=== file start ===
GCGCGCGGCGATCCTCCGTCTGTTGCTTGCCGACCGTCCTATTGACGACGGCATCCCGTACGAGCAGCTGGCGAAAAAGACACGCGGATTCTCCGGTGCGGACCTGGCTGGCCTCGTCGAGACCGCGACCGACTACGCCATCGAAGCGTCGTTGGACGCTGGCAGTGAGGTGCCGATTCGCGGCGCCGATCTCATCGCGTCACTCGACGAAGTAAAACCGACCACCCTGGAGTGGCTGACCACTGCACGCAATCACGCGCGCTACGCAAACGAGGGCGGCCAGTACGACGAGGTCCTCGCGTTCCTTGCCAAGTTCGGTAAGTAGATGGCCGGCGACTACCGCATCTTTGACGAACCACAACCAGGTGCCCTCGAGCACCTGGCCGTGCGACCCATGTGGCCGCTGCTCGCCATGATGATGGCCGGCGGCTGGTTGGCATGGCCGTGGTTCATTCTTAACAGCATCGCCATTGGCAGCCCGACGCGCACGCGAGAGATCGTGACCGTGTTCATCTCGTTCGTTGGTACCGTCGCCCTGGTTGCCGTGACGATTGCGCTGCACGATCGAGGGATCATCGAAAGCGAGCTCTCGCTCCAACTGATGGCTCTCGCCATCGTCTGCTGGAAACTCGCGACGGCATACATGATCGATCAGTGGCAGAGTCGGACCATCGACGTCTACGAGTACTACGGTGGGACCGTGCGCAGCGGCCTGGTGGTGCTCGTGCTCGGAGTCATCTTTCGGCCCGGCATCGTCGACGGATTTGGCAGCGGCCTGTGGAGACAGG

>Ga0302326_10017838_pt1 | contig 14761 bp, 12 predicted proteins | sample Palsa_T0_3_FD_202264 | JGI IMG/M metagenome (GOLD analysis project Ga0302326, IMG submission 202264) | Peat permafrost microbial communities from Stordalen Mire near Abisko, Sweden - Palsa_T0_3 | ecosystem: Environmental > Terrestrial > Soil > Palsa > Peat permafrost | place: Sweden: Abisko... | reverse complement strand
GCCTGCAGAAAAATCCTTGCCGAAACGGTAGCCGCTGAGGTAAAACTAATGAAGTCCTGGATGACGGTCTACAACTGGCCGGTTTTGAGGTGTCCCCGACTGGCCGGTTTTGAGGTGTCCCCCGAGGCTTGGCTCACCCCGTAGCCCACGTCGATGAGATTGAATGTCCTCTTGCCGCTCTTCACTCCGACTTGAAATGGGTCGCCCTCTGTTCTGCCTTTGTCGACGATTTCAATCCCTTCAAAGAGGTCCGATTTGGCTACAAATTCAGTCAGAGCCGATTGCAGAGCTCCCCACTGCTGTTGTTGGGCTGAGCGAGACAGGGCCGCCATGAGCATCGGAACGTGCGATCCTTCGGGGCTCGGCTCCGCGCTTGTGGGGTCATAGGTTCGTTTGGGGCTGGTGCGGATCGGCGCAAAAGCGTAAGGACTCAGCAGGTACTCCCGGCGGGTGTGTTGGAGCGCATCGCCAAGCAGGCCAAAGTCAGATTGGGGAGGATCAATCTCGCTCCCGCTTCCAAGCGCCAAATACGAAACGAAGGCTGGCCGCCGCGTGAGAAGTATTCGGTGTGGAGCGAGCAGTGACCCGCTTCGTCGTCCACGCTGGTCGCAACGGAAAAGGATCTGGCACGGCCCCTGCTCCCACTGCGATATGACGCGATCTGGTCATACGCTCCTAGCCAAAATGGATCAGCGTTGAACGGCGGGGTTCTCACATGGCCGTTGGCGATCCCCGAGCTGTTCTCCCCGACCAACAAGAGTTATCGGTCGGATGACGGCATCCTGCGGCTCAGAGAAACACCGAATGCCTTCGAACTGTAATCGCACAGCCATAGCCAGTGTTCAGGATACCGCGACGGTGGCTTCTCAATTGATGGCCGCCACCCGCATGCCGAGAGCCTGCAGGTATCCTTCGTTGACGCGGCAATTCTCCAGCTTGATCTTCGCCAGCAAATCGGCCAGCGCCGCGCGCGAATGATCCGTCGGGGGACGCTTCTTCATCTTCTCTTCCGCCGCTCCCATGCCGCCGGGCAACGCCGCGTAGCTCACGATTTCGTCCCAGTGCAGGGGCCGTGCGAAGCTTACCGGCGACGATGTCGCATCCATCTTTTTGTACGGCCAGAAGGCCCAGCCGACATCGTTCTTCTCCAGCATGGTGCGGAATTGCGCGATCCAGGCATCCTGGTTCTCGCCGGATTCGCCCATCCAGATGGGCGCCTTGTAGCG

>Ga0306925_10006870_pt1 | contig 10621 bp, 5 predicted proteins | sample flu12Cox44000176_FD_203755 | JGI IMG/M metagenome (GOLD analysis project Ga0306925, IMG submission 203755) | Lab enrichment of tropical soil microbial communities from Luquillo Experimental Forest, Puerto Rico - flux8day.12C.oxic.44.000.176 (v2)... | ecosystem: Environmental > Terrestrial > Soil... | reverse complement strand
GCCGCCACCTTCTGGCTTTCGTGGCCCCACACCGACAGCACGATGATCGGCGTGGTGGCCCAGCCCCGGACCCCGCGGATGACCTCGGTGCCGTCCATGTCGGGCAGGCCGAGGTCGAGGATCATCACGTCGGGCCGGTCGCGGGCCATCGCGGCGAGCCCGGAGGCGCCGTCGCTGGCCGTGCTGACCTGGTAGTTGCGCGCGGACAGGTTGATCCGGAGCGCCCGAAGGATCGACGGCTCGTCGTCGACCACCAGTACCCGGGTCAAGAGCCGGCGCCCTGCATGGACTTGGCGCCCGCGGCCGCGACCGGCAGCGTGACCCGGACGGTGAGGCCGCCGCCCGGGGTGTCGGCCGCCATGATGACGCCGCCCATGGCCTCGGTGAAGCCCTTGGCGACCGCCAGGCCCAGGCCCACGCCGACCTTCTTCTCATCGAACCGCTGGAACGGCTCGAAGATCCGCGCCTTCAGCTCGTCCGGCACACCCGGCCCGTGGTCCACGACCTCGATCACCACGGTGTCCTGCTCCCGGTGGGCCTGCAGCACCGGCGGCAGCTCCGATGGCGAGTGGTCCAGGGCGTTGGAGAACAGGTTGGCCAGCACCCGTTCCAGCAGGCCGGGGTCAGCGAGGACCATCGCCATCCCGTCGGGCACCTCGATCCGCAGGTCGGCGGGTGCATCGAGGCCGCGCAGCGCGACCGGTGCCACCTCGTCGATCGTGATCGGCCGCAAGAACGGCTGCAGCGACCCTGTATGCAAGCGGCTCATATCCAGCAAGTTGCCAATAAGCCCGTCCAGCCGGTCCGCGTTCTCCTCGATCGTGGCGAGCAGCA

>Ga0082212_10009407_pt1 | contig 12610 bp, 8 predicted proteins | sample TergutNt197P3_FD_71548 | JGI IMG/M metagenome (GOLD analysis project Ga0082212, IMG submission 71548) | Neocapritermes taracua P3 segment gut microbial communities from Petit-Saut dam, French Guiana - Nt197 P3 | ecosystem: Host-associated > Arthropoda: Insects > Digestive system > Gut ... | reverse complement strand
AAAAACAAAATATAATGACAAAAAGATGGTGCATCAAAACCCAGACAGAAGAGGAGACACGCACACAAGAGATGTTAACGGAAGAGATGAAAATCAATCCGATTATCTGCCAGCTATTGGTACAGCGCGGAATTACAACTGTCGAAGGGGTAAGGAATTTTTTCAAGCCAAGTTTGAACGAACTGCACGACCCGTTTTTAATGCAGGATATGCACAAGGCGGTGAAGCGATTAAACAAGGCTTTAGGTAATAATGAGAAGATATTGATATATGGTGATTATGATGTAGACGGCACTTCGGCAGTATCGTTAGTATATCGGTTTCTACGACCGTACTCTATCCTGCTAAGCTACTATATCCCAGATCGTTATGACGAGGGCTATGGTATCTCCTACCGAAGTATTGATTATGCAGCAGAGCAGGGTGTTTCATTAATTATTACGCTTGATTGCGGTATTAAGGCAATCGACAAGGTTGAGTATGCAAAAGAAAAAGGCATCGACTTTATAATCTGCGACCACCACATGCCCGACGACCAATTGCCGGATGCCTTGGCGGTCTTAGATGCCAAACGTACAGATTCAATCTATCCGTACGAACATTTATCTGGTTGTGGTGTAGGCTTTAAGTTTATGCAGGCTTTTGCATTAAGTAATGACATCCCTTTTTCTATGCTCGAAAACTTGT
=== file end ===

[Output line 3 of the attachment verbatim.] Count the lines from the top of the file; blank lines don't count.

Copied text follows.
GCCTGCAGAAAAATCCTTGCCGAAACGGTAGCCGCTGAGGTAAAACTAATGAAGTCCTGGATGACGGTCTACAACTGGCCGGTTTTGAGGTGTCCCCGACTGGCCGGTTTTGAGGTGTCCCCCGAGGCTTGGCTCACCCCGTAGCCCACGTCGATGAGATTGAATGTCCTCTTGCCGCTCTTCACTCCGACTTGAAATGGGTCGCCCTCTGTTCTGCCTTTGTCGACGATTTCAATCCCTTCAAAGAGGTCCGATTTGGCTACAAATTCAGTCAGAGCCGATTGCAGAGCTCCCCACTGCTGTTGTTGGGCTGAGCGAGACAGGGCCGCCATGAGCATCGGAACGTGCGATCCTTCGGGGCTCGGCTCCGCGCTTGTGGGGTCATAGGTTCGTTTGGGGCTGGTGCGGATCGGCGCAAAAGCGTAAGGACTCAGCAGGTACTCCCGGCGGGTGTGTTGGAGCGCATCGCCAAGCAGGCCAAAGTCAGATTGGGGAGGATCAATCTCGCTCCCGCTTCCAAGCGCCAAATACGAAACGAAGGCTGGCCGCCGCGTGAGAAGTATTCGGTGTGGAGCGAGCAGTGACCCGCTTCGTCGTCCACGCTGGTCGCAACGGAAAAGGATCTGGCACGGCCCCTGCTCCCACTGCGATATGACGCGATCTGGTCATACGCTCCTAGCCAAAATGGATCAGCGTTGAACGGCGGGGTTCTCACATGGCCGTTGGCGATCCCCGAGCTGTTCTCCCCGACCAACAAGAGTTATCGGTCGGATGACGGCATCCTGCGGCTCAGAGAAACACCGAATGCCTTCGAACTGTAATCGCACAGCCATAGCCAGTGTTCAGGATACCGCGACGGTGGCTTCTCAATTGATGGCCGCCACCCGCATGCCGAGAGCCTGCAGGTATCCTTCGTTGACGCGGCAATTCTCCAGCTTGATCTTCGCCAGCAAATCGGCCAGCGCCGCGCGCGAATGATCCGTCGGGGGACGCTTCTTCATCTTCTCTTCCGCCGCTCCCATGCCGCCGGGCAACGCCGCGTAGCTCACGATTTCGTCCCAGTGCAGGGGCCGTGCGAAGCTTACCGGCGACGATGTCGCATCCATCTTTTTGTACGGCCAGAAGGCCCAGCCGACATCGTTCTTCTCCAGCATGGTGCGGAATTGCGCGATCCAGGCATCCTGGTTCTCGCCGGATTCGCCCATCCAGATGGGCGCCTTGTAGCG